All About Animal Droppings
By Terri Schlichenmeyer | Aug 23, 2012
You’ve stepped in it. You’ve shoveled it. You’ve avoided it, spread it, and unwittingly carried it places where you wish you hadn’t. But if you’re smart about it and use it right, you’ll actually be thankful when someone bestows upon you a heaping pile of manure.
So valuable in a historic context is dung, that there’s a branch of science devoted to it. Coprologists (a paleontologist who studies feces) can learn a lot from studying dinosaur dirt (known as coprolites), including what the dino dined upon, his size, and where he lived.
For many animals, particularly predatory ones, scat is a calling card that marks territory and leaves information. Other animals most likely use what they leave behind as a sort of smelly GPS unit.
Dung beetles use manure as a nursery for their eggs, and African ovenbirds have even been known to make nests from it. Plants often rely on animals and birds to begin the germination process through stomach acids, or to cast seeds far and wide in a substance that comes with built-in fertilizer. And civet cats are highly prized for their seed-filled droppings, since that cat’s scat makes some very pricey coffee.
Home sweet home?
Some enterprising souls use dung in place of diamonds for jewelry.
Yes, indeed, it’s true that humans have had interesting uses for waste over the course of history.
There was a time in the not-so-distant past that many homes in North America were made of cow dung and straw or grasses; in some places in the world, that’s still the case. Dried cow flops, buffalo biscuits and camel crap still make excellent fuel when oil or gas isn’t available.
Hippocrates even tried a pigeon-dung concoction to cure baldness (think fertilizer), while ancient Egyptian women used gator goo as birth control and gazelle excrement as hair tonic (which makes you wonder who thought of these things and their true intentions). During the Vietnam War, faux tiger dung was used to camouflage U.S. radio transmitters. Dog droppings were once important in the leather-tanning process, and researchers are currently looking for ways to use excreta as medicine.
And then we get to the gardener-farmer
We know for sure that Chinese farmers were using manure as fertilizer more than 3,000 years ago, but it doesn’t take much imagination to think that earlier farmers recognized the use of crap for crops as well. By 800 B.C., the Greeks really had droppings down pat and knew exactly how much to use in various soils to make it usable for crops.
That’s because manure, in case you’re wondering, is filled with goodness. There’s phosphorous in it, which helps soil. It also contains nitrogen, potassium, calcium, magnesium and a few other assorted nutrients. The basic make-up of manure can hold soil together. It also gives worms something to eat, which results in worm castings, a form of manure and one of the best additions to garden soil.
Just about any kind of manure will work for fertilizer. Clever zookeepers have sold elephant dung for ages (it’s said to be one of the best fertilizers around), and giraffe droppings are popular, too. Bat guano, once used during the Civil War to make gunpowder, is available for use in flower and vegetable gardens today, and rabbit raisins are said to be perfect for composting, as are horse hockeys. Waterfowl will foul your pond, but duck dung is good for fish and some of the shore plants (although it may cause problems if there are too many ducks in the drink).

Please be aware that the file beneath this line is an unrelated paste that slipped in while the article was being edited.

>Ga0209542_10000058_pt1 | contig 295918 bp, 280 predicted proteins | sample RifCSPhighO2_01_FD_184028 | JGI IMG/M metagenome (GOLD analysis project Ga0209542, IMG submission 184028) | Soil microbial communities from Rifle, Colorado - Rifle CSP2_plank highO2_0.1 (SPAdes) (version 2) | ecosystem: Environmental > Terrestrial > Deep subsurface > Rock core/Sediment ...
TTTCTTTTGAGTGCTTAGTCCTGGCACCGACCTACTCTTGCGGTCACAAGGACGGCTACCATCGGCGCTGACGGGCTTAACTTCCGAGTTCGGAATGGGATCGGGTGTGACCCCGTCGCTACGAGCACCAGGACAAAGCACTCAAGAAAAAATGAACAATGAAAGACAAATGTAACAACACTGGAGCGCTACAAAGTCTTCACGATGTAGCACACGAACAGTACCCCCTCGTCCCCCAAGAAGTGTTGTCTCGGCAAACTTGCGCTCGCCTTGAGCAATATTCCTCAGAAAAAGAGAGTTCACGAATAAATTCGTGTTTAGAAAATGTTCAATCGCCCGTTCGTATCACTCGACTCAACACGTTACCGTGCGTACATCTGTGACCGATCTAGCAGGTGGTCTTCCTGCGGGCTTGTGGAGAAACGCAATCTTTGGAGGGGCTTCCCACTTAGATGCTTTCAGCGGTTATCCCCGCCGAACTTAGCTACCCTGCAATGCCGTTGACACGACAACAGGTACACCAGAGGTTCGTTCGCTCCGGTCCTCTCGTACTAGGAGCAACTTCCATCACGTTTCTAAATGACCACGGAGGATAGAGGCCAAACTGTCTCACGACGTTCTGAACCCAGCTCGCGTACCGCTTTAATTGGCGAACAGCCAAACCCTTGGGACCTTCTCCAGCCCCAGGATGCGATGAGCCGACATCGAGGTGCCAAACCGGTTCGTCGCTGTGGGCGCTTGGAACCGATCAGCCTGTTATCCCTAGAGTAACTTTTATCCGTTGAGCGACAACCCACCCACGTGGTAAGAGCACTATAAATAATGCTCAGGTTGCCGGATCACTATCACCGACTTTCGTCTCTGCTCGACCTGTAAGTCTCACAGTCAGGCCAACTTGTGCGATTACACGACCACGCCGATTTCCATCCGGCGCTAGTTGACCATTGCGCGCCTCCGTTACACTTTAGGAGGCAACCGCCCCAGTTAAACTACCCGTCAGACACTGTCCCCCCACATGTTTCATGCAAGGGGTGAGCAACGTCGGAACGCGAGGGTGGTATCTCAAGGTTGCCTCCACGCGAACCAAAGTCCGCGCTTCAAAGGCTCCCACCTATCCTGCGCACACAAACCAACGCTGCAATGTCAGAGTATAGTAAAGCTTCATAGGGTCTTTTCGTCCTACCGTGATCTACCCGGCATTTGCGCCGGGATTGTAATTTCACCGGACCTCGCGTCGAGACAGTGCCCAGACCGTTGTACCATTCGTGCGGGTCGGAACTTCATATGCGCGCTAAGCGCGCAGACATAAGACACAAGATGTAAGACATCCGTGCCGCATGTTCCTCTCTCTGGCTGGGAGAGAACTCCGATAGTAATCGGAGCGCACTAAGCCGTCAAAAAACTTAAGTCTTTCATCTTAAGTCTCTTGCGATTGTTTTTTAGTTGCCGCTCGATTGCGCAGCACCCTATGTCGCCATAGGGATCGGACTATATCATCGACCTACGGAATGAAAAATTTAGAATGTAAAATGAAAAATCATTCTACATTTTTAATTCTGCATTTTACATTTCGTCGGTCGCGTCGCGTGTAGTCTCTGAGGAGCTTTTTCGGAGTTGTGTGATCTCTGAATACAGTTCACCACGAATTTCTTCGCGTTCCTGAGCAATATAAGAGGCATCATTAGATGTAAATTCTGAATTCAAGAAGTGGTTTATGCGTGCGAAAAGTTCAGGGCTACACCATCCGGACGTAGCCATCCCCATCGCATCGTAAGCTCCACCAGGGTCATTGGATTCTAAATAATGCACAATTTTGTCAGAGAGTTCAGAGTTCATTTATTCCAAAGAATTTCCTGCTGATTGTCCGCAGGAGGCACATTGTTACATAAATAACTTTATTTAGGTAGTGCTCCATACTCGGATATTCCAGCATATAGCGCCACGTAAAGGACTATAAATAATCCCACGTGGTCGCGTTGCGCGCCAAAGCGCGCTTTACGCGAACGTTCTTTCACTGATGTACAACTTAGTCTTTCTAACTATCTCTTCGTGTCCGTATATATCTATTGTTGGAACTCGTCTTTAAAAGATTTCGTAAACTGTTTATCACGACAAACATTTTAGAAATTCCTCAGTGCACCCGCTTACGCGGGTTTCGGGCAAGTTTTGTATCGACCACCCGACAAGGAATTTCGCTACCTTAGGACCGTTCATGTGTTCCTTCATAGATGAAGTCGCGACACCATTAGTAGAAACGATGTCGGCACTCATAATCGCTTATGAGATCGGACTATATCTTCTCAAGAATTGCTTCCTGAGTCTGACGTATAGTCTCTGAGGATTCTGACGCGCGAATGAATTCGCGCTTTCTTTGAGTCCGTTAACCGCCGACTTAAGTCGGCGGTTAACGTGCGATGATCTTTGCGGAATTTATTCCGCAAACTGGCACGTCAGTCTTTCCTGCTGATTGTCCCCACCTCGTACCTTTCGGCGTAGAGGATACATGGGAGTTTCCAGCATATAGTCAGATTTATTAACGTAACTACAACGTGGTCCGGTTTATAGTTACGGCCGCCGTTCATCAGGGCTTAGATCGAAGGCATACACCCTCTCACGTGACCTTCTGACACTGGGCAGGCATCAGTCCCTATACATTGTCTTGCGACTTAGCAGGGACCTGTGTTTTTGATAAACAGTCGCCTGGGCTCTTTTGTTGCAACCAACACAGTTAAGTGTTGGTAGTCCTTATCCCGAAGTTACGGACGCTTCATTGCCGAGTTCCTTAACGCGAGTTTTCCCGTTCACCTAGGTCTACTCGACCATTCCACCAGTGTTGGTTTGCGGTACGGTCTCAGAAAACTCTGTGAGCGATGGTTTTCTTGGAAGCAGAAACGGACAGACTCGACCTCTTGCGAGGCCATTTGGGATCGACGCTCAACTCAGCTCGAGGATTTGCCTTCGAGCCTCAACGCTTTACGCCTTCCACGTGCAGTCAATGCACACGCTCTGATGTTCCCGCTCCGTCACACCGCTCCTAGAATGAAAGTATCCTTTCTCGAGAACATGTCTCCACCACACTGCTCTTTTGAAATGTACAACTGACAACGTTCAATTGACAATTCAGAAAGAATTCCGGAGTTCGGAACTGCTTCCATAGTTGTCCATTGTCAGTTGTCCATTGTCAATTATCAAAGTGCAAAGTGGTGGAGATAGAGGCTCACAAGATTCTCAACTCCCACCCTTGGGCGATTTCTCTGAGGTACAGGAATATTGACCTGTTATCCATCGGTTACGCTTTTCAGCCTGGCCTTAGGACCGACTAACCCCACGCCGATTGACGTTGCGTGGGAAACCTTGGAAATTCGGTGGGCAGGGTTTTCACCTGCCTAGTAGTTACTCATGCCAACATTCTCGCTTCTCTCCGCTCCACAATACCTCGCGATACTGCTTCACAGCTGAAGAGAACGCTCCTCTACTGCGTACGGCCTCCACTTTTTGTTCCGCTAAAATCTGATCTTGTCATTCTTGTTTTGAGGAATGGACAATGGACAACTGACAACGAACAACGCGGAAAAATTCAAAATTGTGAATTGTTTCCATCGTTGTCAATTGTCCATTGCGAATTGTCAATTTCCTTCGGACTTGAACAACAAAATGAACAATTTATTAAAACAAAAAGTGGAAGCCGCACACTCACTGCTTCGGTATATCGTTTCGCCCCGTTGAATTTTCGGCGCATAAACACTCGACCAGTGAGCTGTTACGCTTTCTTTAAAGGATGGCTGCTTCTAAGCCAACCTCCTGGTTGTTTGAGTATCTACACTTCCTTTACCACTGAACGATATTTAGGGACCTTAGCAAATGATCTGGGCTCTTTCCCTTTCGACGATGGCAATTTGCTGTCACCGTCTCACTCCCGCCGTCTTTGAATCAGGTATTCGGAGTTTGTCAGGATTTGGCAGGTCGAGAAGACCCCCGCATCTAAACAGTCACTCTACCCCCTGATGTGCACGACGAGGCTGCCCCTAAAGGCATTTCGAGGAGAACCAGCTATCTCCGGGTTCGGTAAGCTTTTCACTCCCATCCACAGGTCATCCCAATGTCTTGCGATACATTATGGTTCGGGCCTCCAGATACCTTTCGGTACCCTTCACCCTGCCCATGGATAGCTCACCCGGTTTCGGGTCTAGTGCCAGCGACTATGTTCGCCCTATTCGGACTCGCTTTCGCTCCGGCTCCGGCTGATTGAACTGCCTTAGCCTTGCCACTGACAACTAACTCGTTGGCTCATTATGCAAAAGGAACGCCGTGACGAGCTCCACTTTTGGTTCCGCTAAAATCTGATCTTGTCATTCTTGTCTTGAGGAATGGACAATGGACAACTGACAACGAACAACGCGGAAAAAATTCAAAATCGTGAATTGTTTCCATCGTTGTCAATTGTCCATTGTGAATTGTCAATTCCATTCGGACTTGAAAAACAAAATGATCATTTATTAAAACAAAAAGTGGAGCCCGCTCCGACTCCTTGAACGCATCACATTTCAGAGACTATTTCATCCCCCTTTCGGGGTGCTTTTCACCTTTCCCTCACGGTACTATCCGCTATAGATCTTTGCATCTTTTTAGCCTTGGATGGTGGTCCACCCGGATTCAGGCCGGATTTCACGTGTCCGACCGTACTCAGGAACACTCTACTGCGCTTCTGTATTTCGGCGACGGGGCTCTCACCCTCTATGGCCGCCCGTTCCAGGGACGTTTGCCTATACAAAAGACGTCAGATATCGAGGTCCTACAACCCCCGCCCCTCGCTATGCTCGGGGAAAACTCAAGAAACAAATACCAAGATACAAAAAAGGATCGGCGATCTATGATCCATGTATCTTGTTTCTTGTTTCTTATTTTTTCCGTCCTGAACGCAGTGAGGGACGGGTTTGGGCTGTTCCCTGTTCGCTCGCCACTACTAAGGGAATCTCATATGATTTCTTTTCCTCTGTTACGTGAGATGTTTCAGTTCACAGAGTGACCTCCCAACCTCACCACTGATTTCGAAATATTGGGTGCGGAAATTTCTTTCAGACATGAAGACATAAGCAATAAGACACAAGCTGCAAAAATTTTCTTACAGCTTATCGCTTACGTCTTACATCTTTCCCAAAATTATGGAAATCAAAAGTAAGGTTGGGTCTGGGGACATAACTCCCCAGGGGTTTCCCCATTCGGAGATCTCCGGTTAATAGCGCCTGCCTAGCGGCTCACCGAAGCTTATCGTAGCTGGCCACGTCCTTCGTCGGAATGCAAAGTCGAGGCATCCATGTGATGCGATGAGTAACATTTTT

But all these critter creations can quickly turn into a heck of a problem. One cow can produce 20 times her own weight in wet cow pies each year. A single hen lays not only eggs, but also a cubic foot of manure every six months, and an elephant leaves 200 pounds of waste on the ground each day. It’s been said that before the invention of automobiles, New York City had a serious horse manure crisis on its streets because the average pony deposits up to 30 pounds of road apples per day, and clean-up efforts were lacking.
The U.S. Department of Agriculture says that more than 330 million tons of dry manure (water removed) are produced each year by livestock in large farming operations, and it all has to go somewhere (preferably not into our water systems). Thankfully, ever-resourceful scientists are looking for ways to deal with it.
Digesters have been created to turn cow sludge into methane, which is used to heat homes. Engineers are trying to find ways to use dried manure to make packaging materials. At least one company uses elephant dung to make paper, and you also can find cute little statues made of dried excrement to give to your friends for their gardens. (Because what says “I Love You” more than manure?) Recycled animal waste can even be used as feed for other animals.
And lastly, in a “we’ve-come-full-circle way,” industries are learning that dried dung makes a cheap, burnable fuel for the manufacture of goods.
All of which means that the next time an in-law or jokester cousin tells you you’re giving them a bunch of manure, you might want to say you’re welcome!
Terri Schlichenmeyer, book reviewer and trivia collector, lives in Wisconsin with her two dogs and more than 11,000 books.
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